Mitchell City Council approves bid to turn old pool room at Rec Center into fitness area
The approved bid for the project revealed how drastically construction costs have increased in recent years, as it came in roughly $216,000 over the budgeted amount
MITCHELL — After being sidelined for several years, the old pool room inside the Mitchell Recreation Center will be getting a facelift and transforming into a fitness room.
The Mitchell City Council approved Mueller Lumber’s $627,040 bid on Monday to take the project on, which entails remodeling some of the walls in the old pool room and installing heating and air conditioning units.
“All of the walls will be redone, along with a new ceiling. There will be a bunch of electronics to become a workout facility when it’s done,” Public Works Director Joe Schroeder said of the project.
Parks and Recreation Director Kevin Nelson said the project will also install a heating and air conditioning system in the back gym of the Recreation Center. Nelson added that more workout equipment will be brought into the fitness room.
The approved bid for the project revealed how drastically construction costs have increased in recent years, as it came in roughly $216,000 over the budgeted amount. Puetz Design Build submitted the only other bid, which came in at a little under $769,000.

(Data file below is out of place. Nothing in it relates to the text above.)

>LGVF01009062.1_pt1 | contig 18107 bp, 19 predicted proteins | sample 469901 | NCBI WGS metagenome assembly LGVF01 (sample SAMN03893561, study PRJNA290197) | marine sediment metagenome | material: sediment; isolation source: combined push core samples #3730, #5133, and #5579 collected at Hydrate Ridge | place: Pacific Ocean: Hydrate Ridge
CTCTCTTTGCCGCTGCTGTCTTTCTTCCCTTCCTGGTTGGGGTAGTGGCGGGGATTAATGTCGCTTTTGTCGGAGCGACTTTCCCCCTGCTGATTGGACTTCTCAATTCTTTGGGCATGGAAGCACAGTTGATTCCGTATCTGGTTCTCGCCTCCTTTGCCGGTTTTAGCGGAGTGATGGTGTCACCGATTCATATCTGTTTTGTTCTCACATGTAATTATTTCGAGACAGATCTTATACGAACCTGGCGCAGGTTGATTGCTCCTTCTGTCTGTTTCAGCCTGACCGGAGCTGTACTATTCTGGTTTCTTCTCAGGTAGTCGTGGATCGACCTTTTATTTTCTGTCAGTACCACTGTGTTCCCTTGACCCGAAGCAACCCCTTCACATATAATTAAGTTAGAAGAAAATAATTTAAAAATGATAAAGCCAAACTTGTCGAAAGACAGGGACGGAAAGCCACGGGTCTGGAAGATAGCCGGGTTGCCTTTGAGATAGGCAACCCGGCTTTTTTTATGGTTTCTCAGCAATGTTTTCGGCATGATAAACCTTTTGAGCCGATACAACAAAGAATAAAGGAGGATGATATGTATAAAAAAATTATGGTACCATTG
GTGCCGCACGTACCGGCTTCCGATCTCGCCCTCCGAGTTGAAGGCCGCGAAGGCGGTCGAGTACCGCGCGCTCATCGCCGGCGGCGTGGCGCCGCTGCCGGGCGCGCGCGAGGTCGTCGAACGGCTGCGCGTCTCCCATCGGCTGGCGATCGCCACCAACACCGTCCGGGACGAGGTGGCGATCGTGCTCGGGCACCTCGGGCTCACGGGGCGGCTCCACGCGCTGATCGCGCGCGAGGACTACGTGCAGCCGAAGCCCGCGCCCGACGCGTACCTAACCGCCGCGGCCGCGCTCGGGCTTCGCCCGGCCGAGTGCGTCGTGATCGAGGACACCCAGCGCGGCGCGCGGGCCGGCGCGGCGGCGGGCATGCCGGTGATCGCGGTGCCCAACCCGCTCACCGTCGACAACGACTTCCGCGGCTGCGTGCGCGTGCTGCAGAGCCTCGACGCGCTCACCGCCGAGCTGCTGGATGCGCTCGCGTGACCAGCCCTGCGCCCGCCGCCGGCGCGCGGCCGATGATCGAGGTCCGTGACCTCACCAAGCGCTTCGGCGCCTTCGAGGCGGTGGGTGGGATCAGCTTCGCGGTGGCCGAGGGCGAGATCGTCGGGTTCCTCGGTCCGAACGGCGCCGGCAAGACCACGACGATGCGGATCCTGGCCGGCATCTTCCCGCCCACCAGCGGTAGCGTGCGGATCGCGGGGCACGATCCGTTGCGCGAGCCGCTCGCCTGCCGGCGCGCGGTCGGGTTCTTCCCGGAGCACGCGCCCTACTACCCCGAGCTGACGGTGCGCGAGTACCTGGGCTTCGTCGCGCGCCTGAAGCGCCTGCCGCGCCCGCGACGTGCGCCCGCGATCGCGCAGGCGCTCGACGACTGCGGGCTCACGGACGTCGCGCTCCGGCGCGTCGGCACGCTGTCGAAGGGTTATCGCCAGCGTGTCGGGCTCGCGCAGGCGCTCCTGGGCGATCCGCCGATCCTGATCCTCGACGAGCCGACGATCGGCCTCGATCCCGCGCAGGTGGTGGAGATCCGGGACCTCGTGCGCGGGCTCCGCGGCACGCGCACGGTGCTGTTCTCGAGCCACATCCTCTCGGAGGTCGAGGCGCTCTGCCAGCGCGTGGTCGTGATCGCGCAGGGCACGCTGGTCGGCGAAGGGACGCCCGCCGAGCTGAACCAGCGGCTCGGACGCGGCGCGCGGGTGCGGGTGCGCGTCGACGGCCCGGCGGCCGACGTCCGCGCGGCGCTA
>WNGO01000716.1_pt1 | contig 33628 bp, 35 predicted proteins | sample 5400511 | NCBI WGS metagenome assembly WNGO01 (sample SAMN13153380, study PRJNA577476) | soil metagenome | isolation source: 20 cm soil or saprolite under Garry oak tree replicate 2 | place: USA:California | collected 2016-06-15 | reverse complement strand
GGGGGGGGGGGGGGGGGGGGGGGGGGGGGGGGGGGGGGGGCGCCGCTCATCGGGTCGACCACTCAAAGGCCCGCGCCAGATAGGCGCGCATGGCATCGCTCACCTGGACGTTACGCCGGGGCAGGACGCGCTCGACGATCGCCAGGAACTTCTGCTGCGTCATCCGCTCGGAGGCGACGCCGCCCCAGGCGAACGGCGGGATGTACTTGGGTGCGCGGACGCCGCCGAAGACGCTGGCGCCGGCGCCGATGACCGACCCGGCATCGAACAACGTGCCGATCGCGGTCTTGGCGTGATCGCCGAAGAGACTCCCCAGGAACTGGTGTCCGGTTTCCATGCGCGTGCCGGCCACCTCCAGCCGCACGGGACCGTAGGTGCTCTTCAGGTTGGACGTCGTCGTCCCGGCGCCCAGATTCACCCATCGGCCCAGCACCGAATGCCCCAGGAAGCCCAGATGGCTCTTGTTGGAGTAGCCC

Considering the previous bids on the project that were much lower did not include the HVAC systems, Schroeder said it contributed to the higher bids this time around. The city had received bids for the old pool room project roughly a year ago, but they were rejected after the city opted to shelve the project.
Schroeder pointed to the rising costs of construction material like hardware as major factors for the most recent bids coming in as high as they were.
“They are saying equipment and other items are at least starting to level. What they’re saying is the smaller stuff like hardware is still skyrocketing,” Schroeder said. “As far as the building world goes, prices are still increasing.”
Mayor Bob Everson characterized the construction industry as “very volatile” and said it’s become challenging for city officials to put an accurate price tag on projects for budgeting purposes.
In response to a question from the council whether the project could be shelved once again in hopes of construction and building materials tapering off below where they are now, Nelson indicated costs are expected to consistently rise
“One of the contractors indicated he had normally seen product price increases of 3% per year. But as of the last two years, they have been going up 22% per year,” Nelson said.
The project completion date is set for November 2023.